Bosco Ntaganda: The ever-smiling Congolese warlord who kills for pleasure gets ICC’s longest sentence of 30 years

November 07, 2019 at 08:00 am | News

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Kent Mensah

November 07, 2019 at 08:00 am | News

The smiling Terminator is said to be a man who kills easily Photo_AFP

A dreaded former Congolese rebel leader has been handed the longest sentence of the International Criminal Court (ICC) for war crimes and crimes against humanity.

The ICC on Thursday slapped Bosco Ntaganda with a 30-year sentence having found him guilty on 18 counts including murder, rape, sexual slavery and using child soldiers.

Popularly known as “Terminator”, Ntaganda becomes the first person to be convicted of sexual slavery by the ICC and overall the fourth person the court has convicted since its creation in 2002.

Rebel General Ntaganda Bosco, in beret, at his mountain base in Kabati in 2009 Photo: AFP/GETTY

The man with presence and charisma was a powerful rebel fighter during the Rwanda and DR Congo conflicts. He is known as someone who takes pride in killing for pleasure. Ironically, Ntaganda always wears a smile – an infectious one of course. But behind those fine-looking smiles is a dangerous and unassuming character. At a point he personally killed a Catholic priest.

“In November 2008, international journalists filmed him commanding and ordering his troops in the village of Kiwanja, 90km (55 miles) north of Goma, where 150 people were massacred in a single day.

“He also commanded troops accused of having killed, because of their ethnicity, at least 800 civilians in the town of Mongbwalu, in Ituri district, after his troops took control of the rich gold mines in the area in 2002,” a report on his life said.

Born in 1973, “The Terminator” grew up in Rwanda but left to DR Congo as a teenager during the conflict. At 17, Ntaganda was already a rebel and a national soldier in both Rwanda and DR Congo. He recruited child soldiers to do his bidding with a rebel group he founded – M23. Between 2002 and 2003 he led troops to terrorize civilians in the mineral-rich north-eastern region of Ituri.

Ntaganda is a household name in Rwanda. He fought under the command of Rwanda’s current president, Paul Kagame – then leader of the Rwanda Patriotic Front (RPF) fighting to end the 1994 genocide against his ethnic group, the Tutsi.

His men had pleasure in murdering and raping women on the orders of Ntaganda during the conflict in the east of DRC.

“Prosecutors had said Ntaganda was key in planning and running operations for the Union of Congolese Patriots (UCP) rebels and its military wing, the Patriotic Forces for the Liberation of Congo (FPLC). The armed group conducted attacks against people perceived not to belong to the Hema ethnic group, the ICC found.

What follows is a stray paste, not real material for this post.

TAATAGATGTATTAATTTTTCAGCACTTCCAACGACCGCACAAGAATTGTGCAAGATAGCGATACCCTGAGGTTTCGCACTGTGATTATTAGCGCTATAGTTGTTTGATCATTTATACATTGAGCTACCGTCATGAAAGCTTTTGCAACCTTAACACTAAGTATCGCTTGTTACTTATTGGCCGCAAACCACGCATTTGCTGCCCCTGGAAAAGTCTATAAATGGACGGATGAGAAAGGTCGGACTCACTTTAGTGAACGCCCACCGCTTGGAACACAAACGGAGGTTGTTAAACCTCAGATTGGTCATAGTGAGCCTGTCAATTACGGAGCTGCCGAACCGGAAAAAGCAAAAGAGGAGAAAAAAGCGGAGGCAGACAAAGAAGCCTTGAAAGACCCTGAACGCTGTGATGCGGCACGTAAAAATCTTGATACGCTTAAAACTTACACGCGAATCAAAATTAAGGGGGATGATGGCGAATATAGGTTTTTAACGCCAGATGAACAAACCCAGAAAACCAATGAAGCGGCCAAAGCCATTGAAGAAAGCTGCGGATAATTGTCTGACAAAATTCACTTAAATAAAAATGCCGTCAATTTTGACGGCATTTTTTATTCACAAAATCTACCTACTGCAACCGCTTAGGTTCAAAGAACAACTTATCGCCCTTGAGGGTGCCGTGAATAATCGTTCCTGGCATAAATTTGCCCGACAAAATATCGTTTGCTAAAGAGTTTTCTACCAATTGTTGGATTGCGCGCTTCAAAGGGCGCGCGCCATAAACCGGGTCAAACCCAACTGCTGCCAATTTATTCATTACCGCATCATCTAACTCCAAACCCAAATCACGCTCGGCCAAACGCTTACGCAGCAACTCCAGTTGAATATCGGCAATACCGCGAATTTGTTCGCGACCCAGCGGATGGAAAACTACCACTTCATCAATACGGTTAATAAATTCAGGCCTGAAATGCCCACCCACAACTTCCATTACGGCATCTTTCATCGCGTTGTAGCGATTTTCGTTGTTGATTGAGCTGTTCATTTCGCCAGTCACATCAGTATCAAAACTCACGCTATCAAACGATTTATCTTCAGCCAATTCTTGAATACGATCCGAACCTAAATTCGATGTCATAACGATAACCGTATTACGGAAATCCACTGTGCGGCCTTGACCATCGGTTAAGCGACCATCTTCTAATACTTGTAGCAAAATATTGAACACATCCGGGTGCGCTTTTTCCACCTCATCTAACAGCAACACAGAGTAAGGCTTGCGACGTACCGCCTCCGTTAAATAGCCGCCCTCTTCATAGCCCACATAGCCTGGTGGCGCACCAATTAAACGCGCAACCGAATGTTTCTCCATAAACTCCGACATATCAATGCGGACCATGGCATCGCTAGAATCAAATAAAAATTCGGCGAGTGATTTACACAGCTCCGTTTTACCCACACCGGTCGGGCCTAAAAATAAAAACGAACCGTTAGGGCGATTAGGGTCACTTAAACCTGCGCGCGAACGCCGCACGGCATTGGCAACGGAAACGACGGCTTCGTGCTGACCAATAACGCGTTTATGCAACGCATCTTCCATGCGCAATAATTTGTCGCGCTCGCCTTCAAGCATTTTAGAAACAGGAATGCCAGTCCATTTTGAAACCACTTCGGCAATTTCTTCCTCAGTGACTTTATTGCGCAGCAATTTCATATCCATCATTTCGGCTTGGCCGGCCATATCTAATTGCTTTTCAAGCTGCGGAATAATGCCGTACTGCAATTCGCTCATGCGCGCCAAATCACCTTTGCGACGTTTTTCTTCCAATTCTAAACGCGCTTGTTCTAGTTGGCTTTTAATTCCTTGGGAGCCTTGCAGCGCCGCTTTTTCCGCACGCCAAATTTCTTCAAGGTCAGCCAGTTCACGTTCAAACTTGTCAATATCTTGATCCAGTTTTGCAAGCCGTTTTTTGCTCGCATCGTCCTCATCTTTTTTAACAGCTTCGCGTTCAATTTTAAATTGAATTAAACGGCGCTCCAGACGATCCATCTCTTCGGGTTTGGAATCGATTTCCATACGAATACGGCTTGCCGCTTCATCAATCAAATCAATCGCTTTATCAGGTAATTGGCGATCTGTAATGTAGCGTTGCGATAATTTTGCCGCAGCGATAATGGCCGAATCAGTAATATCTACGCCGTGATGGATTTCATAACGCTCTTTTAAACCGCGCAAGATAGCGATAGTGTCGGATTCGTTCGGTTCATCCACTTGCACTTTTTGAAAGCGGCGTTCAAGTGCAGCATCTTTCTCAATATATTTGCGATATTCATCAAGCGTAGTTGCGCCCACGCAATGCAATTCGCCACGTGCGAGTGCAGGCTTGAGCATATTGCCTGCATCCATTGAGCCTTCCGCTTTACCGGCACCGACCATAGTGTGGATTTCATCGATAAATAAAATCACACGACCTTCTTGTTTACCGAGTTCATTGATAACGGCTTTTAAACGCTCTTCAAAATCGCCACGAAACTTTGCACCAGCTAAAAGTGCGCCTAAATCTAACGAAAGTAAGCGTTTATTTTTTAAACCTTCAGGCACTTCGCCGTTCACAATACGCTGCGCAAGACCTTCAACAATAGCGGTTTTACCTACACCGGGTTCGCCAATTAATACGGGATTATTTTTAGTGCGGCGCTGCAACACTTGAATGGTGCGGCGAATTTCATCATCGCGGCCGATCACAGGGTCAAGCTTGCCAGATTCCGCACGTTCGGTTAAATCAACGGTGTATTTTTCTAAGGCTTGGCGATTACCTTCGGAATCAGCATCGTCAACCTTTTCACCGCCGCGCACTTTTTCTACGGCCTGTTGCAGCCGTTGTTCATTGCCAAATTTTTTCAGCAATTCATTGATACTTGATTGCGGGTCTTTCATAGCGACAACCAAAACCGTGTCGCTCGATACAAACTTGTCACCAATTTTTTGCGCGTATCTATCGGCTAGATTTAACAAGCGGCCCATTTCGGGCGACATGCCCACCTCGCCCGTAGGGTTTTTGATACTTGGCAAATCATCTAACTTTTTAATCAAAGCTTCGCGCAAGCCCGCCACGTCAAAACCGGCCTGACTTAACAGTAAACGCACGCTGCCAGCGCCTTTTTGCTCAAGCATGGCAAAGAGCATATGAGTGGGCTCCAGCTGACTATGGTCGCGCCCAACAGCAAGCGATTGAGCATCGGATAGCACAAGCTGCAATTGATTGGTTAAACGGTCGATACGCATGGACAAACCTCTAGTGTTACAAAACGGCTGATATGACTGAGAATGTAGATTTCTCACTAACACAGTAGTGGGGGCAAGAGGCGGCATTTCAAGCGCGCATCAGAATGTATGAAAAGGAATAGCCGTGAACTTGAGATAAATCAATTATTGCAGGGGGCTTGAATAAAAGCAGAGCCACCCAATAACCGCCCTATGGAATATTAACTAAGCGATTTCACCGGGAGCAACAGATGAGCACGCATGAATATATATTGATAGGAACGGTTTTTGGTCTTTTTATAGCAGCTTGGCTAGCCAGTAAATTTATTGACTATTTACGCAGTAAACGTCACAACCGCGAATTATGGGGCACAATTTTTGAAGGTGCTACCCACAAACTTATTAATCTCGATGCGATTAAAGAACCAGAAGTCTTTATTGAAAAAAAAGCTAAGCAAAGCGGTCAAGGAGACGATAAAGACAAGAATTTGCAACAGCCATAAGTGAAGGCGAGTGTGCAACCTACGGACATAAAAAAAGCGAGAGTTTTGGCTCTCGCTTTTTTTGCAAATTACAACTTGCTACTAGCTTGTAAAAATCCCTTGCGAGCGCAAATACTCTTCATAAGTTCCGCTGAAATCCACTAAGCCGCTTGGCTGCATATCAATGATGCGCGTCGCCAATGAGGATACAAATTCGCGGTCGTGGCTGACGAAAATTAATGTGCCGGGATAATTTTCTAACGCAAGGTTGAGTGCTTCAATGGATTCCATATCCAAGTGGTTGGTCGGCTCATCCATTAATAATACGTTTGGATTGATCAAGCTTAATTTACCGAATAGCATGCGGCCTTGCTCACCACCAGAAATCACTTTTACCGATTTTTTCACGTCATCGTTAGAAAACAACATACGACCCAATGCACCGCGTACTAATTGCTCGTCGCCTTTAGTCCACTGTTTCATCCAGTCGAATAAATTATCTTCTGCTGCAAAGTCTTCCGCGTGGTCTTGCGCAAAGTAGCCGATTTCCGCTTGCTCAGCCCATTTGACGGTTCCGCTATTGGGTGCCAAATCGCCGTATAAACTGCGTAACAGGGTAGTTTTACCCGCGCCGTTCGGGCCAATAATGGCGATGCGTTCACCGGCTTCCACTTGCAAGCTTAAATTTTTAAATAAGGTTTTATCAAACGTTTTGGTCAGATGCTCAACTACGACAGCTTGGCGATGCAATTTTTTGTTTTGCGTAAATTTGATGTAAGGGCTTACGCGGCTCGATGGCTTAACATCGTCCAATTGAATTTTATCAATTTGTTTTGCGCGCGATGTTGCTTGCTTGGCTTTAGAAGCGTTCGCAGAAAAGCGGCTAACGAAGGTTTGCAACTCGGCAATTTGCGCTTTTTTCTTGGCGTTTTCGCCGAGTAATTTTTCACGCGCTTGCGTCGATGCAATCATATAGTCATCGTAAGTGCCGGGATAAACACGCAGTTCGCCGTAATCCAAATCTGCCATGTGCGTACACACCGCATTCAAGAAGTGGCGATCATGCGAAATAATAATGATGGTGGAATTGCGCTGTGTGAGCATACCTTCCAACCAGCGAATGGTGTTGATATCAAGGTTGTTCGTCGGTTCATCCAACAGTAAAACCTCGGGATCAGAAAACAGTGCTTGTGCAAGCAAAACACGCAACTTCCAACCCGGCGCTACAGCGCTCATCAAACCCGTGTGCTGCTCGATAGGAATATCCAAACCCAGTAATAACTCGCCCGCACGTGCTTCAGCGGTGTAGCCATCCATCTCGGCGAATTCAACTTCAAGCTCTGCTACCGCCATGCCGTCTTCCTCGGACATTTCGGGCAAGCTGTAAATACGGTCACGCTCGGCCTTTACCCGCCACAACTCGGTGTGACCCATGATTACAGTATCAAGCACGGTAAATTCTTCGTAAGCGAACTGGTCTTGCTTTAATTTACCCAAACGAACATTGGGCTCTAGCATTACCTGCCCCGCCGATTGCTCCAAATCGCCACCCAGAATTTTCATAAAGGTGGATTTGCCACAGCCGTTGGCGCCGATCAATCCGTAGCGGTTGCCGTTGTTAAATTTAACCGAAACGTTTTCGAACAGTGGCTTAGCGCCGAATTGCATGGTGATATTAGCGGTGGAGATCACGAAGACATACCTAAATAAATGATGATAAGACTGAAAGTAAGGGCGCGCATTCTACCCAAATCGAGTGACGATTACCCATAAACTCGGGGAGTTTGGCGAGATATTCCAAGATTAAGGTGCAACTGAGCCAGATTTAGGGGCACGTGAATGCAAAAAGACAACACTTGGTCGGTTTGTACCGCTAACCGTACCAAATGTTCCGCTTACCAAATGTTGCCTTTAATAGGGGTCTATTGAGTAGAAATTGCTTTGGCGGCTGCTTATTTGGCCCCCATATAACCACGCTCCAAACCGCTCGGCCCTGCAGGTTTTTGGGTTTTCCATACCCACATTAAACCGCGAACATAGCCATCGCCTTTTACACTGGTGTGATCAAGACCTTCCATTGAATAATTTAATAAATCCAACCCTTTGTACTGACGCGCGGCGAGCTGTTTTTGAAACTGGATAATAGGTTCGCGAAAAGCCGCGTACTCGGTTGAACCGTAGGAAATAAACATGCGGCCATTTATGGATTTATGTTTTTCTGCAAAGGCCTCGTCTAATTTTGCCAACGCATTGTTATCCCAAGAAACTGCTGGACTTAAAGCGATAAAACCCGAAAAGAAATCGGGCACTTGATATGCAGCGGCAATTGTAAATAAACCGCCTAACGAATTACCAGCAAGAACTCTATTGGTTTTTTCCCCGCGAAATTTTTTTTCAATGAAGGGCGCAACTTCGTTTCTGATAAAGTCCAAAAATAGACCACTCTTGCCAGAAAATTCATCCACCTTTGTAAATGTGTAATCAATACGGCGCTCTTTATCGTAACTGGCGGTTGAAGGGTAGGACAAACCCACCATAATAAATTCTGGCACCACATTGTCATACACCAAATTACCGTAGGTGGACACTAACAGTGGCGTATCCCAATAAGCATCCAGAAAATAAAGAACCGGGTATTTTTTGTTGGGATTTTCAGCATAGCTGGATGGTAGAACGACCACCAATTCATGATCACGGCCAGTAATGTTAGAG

“In one attack, fighters killed 49 captured people in a banana field behind a village using “sticks and batons as well as knives and machetes”.

“Men, women and children and babies were found in the field. Some bodies were found naked, some had hands tied up, some had their heads crushed. Several bodies were disembowelled or otherwise mutilated,” Judge Fremr said.

“Violence in the region has killed more than 60,000 people since 1999 as militias battle each other for control of scarce mineral resources, rights groups say,” reported the BBC from the court.

Ntaganda is “just as dangerous as [Ugandan rebel leader] Joseph Kony“, according to ICC chief prosecutor Fatou Bensouda. “Not arresting Bosco, allowing him to walk freely, like he’s not committed any crimes, is unacceptable.”

Bosco Ntaganda at ICC Photo_AFP

General Ntaganda, 46, denied all charges against him. “He is someone who will never face up to his crimes. He always denies and comes up with excuse after excuse to justify what he has done,” stated Human Rights Watch researcher Anneke van Woudenberg who met “The Terminator” several times.

When the going got tough, “The Terminator”, who loves to wear leather cowboy-style hats, surrendered at the US embassy in Rwanda in 2013 and was sent to the ICC for trial.

Ntaganda listened while the judge read a list of atrocities Photo: Getty Images

In July 2019, three judges of the ICC found Ntaganda – the key leader – guilty on all 18 counts of war crimes and crimes against humanity committed between 2002 and 2003.

And on Thursday, November 7, 2019 he started his 30-year jail term.

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